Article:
Interpretive Summary: DNA methylation and hydroxymethylation in early rabbit embryo: Consequence of in vitro culture.
By: Dr. Caitlin Vonderohe
An abstract published in the September 2016 issue of the Journal of Animal Science used early rabbit embryos to explore how early gene activation is affected by the in-vitro environment where the embryo grows (the culture media).
The goal of using assisted reproductive technologies is to establish and maintain a normal pregnancy. However, there are multiple challenges that can arise when using assisted reproductive technologies resulting in abnormal embryos and pregnancy failure. In fact, some methods used have shown to affect the embryos viability.
Bedhane and Salvaing (2016) elected to use rabbit embryos, as they are metabolically and developmentally similar to early human embryos. Methylation and hydroxymethylation are mechanisms that can modify how an embryo expresses, or does not express different genes. In the young embryo, these modifications are under the control of RNA and proteins inherited from the mother, but as the embryo ages, the embryonic genome will become activated and have control over what genes are expressed throughout development.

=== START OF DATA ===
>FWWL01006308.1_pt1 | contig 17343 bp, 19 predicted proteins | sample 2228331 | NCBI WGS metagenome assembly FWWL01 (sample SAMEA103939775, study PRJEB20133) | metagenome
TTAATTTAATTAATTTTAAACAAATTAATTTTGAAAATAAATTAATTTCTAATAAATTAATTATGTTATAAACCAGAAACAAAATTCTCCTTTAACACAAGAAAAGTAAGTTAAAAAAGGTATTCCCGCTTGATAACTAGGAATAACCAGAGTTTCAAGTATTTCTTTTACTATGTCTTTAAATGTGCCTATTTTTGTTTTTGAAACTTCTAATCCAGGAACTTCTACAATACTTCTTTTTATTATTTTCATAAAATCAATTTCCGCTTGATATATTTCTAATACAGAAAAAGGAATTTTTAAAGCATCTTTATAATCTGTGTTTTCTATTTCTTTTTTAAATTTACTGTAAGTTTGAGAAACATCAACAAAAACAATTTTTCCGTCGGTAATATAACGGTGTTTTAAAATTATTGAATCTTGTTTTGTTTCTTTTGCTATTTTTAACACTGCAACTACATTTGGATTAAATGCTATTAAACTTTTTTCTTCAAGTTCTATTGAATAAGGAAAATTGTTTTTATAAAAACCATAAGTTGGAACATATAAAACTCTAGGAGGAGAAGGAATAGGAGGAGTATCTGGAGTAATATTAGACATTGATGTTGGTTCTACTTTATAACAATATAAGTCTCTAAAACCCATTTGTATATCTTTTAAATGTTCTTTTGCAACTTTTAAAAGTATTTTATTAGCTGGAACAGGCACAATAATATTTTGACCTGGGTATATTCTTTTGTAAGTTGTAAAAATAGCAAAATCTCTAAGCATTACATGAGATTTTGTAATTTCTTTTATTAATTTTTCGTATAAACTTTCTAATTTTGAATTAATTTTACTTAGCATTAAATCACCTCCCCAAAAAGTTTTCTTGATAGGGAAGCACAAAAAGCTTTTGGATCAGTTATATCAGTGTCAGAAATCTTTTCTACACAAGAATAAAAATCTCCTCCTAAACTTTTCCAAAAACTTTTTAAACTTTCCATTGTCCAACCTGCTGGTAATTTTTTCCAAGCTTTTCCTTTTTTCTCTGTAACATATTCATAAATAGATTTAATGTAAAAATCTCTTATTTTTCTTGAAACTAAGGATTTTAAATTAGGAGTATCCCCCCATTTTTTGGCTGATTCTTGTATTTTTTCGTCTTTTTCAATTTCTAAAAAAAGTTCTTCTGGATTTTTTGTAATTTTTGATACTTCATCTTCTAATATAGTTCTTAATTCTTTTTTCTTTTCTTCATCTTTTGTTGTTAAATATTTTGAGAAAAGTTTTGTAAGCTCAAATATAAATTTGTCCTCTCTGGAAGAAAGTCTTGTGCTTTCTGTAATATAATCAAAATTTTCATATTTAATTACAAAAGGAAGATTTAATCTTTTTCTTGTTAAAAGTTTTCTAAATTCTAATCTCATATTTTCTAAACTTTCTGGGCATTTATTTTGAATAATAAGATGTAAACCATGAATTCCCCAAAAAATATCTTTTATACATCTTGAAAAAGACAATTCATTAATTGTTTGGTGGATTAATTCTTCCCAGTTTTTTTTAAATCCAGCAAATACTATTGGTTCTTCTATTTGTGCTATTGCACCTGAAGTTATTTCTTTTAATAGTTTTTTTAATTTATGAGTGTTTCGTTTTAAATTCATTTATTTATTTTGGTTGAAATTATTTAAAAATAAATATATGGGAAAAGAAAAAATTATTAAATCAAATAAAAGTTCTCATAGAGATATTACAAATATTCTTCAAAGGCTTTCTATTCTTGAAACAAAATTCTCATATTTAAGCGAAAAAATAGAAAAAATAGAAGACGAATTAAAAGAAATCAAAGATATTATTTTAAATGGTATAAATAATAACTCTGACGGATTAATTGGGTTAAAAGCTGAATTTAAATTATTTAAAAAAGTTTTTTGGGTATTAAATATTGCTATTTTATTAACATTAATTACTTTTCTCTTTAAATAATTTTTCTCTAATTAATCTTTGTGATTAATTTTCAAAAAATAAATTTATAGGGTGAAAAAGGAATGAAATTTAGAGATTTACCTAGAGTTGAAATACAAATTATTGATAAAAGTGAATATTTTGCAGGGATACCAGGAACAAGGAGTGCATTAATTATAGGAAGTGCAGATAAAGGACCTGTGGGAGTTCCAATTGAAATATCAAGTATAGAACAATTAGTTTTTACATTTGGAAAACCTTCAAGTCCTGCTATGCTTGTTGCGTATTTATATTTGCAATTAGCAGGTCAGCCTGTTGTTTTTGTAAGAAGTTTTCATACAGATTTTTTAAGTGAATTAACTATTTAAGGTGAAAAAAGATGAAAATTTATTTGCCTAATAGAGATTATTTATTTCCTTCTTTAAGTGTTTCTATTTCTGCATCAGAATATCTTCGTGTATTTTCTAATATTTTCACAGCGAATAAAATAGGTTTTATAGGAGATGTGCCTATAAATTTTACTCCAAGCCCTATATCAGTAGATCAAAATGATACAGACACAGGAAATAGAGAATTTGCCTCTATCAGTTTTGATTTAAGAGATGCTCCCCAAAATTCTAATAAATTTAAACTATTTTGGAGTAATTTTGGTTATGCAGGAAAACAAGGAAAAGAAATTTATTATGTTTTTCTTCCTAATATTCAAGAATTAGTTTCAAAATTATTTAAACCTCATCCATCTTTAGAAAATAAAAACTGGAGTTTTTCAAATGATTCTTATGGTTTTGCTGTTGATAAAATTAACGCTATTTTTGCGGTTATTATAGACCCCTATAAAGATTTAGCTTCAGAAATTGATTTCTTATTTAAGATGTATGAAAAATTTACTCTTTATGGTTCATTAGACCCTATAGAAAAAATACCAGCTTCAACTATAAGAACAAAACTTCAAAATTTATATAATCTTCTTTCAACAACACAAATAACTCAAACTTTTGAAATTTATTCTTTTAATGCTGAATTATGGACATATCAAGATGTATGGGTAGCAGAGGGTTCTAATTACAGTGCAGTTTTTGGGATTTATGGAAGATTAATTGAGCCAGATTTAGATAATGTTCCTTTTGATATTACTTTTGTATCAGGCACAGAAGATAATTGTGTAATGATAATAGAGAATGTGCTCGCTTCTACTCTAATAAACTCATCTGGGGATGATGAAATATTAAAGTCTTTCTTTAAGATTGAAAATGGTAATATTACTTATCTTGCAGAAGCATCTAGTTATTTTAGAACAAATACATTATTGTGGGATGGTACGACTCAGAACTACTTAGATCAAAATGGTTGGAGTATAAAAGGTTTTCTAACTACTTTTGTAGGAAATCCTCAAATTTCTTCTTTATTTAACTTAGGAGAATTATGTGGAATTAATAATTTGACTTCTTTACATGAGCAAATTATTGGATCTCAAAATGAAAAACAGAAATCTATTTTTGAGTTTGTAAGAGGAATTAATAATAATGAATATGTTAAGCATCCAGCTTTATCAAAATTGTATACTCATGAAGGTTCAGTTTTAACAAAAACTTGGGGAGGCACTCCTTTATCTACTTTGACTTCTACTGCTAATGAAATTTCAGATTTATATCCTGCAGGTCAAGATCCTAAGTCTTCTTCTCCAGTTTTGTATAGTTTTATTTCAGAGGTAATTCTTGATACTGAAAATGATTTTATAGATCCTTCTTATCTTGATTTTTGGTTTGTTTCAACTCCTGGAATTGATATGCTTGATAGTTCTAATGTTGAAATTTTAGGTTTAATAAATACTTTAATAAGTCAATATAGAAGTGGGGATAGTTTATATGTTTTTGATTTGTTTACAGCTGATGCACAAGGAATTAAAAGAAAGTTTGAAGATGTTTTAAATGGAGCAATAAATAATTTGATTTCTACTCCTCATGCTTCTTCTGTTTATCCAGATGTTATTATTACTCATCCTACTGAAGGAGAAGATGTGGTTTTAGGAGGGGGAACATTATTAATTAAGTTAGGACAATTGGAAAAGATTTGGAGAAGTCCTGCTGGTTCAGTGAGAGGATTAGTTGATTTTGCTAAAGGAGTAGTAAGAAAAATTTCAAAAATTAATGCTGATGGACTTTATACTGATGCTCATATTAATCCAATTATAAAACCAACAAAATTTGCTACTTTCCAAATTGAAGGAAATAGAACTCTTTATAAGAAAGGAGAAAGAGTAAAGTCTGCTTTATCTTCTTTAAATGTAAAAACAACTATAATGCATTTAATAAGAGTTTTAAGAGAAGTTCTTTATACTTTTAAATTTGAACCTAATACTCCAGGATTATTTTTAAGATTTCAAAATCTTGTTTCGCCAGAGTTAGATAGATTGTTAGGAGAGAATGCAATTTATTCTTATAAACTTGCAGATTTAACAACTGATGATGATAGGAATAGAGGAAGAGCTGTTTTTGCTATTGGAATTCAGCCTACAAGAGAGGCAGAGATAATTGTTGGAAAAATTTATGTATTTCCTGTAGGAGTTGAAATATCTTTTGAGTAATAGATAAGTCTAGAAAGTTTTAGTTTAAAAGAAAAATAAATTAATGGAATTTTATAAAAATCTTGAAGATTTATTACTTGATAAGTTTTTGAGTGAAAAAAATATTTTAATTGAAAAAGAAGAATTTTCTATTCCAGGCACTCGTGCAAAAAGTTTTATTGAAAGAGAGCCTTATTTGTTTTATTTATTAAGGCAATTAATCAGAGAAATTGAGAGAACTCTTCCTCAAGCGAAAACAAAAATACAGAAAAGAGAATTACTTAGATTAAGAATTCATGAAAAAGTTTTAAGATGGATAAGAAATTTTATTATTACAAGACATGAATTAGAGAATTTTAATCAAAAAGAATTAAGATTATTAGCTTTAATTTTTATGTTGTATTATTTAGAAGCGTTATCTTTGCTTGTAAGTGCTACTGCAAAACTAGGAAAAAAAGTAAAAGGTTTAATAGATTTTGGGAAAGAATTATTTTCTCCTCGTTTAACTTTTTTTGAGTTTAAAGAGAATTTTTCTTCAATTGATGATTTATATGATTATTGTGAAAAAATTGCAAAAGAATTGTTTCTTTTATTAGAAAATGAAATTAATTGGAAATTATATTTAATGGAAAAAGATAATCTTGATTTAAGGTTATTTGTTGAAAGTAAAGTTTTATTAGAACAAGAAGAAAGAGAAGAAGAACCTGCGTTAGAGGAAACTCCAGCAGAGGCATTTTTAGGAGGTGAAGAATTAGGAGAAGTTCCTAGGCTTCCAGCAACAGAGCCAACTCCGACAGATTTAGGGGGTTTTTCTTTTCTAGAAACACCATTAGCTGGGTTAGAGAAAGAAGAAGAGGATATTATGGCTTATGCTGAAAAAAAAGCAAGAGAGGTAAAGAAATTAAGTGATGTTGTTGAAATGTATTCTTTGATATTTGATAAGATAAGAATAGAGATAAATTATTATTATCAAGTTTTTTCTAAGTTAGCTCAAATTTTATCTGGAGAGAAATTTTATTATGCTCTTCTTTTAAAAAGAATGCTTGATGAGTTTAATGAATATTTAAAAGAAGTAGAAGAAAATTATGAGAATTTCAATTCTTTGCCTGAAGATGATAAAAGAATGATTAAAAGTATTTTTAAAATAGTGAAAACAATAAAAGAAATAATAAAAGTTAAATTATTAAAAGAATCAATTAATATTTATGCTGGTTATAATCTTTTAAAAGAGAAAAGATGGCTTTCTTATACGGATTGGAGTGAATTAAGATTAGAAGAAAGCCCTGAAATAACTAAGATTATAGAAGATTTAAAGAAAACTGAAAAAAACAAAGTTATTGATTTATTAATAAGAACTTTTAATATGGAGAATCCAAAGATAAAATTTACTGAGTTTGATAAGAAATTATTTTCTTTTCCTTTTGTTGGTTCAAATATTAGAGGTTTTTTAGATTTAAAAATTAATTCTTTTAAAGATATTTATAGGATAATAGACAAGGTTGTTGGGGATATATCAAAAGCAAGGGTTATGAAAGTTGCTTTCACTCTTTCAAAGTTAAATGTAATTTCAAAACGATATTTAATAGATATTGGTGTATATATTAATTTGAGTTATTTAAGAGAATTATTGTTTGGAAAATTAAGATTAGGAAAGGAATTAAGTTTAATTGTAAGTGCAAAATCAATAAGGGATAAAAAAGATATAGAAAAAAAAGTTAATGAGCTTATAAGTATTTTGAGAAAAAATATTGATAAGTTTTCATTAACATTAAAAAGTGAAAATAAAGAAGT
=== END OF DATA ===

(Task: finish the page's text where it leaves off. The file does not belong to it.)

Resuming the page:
The authors hypothesized that the media that the embryos are grown in will affect how the embryonic genes are modified (via methylation and hydroxymethylation) during development. The authors chose two culture media that are commonly used in assisted reproductive technology.
The rabbit embryos had different gene modifications (methylation and hydroxymethylation) based on the type of media they were grown in, and these difference were not consistent across different levels of development. Bedhane and Salvaing state that this experiment should be repeated with bovine embryos before any solid conclusions can be drawn about how human embryos may be affected by choice of culture media in assisted reproductive technology.
To read the full abstract "DNA methylation and hydroxymethylation in early rabbit embryo: Consequence of in vitro culture," visit the Journal of Animal Science.